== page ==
Stoller: They just really question what comedy on TV is supposed to be! [Laughs.] People have no issue with one of my favorite shows ever, Mad Men -- in the pilot, [Don Draper] has a double life, essentially. I think in drama there's more acceptance. Maybe people want the more idealized version of their lives in comedy? I have no idea.
Delbanco: Or something that is just lighter. I totally respect that. There are times when I'm exhausted, and things are not going my way, and I feel sick, and I want to turn on the TV, and have the warm blanket of How I Met Your Mother or something. I think there is a role for that kind of TV, but we were interested in trying something different, and it doesn't fit neatly into the sitcom box.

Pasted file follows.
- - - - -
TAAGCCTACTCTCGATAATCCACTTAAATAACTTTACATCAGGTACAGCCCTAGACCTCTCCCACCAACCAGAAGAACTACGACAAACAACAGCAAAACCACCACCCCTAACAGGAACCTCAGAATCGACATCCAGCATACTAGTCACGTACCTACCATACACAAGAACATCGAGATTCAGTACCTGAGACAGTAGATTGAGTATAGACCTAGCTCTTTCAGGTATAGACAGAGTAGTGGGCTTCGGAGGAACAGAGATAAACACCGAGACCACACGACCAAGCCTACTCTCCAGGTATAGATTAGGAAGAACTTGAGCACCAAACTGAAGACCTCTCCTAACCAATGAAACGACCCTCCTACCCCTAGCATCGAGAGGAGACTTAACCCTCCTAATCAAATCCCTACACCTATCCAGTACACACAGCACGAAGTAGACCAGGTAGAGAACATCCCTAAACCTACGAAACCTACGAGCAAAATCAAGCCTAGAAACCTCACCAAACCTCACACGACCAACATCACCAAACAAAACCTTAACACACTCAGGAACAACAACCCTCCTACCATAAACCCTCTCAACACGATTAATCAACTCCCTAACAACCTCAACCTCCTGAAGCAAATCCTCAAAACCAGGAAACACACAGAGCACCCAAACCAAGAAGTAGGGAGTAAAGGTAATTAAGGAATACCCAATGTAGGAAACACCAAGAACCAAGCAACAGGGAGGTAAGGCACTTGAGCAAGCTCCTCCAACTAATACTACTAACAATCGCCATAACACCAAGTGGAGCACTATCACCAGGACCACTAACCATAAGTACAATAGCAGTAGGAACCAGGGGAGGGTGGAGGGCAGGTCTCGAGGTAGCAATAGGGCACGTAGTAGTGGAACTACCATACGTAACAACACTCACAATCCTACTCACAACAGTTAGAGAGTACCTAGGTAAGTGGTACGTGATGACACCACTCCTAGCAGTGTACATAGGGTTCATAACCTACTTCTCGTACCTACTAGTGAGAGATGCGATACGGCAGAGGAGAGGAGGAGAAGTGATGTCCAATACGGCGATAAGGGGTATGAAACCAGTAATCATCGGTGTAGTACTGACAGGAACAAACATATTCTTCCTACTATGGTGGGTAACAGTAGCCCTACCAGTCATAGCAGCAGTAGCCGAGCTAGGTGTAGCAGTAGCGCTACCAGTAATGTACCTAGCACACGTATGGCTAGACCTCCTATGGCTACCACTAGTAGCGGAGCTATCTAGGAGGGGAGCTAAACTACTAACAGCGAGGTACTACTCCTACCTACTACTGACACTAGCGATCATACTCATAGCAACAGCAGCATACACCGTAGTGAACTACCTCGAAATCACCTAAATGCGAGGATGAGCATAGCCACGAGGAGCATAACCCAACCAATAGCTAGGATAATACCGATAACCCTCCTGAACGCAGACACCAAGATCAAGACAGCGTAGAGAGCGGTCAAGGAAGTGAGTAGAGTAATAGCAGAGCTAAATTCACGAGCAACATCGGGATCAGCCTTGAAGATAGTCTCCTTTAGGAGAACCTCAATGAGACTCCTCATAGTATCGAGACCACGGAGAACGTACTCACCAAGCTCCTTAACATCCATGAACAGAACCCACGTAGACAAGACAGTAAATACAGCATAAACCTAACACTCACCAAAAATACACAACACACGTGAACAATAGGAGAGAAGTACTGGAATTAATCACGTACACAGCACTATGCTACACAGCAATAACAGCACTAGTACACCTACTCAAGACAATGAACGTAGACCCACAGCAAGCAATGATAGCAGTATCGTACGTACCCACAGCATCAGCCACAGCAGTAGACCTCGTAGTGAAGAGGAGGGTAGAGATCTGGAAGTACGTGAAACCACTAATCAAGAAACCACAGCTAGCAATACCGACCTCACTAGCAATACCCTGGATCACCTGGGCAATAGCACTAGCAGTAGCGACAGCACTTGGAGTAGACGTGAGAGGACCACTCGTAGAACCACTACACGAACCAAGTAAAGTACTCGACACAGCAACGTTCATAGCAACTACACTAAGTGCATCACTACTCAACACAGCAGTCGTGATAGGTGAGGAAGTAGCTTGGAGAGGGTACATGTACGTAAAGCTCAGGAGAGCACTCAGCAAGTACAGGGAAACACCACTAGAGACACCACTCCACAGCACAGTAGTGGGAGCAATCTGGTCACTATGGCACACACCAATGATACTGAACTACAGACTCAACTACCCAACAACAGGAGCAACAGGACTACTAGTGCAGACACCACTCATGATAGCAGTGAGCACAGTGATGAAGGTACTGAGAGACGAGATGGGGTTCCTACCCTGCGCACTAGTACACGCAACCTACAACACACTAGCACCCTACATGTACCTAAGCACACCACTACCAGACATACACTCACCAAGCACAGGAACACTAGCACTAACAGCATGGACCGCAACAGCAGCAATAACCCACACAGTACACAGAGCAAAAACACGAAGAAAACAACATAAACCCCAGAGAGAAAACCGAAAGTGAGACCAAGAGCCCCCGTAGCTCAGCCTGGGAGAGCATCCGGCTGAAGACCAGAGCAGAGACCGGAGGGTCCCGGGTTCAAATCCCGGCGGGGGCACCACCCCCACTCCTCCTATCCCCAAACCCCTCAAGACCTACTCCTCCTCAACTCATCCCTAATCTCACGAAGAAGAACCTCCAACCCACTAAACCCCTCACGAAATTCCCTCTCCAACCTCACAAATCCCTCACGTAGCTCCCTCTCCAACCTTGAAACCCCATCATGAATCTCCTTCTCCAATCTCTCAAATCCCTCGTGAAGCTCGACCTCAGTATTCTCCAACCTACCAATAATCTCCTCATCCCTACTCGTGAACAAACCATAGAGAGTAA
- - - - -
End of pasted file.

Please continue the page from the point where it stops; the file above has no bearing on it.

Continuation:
Did you pursue that different direction because you feel like it's missing from the TV landscape?
Delbanco: We wanted to do something that we, and our friends, wanted to see, if that makes sense? When we showed Netflix the script, with the first scene that's an extramarital affair, and nobody is being sent to hell for it, they were like, That's great! So we thought, Wow, this is an amazing opportunity. We shouldn't squander it.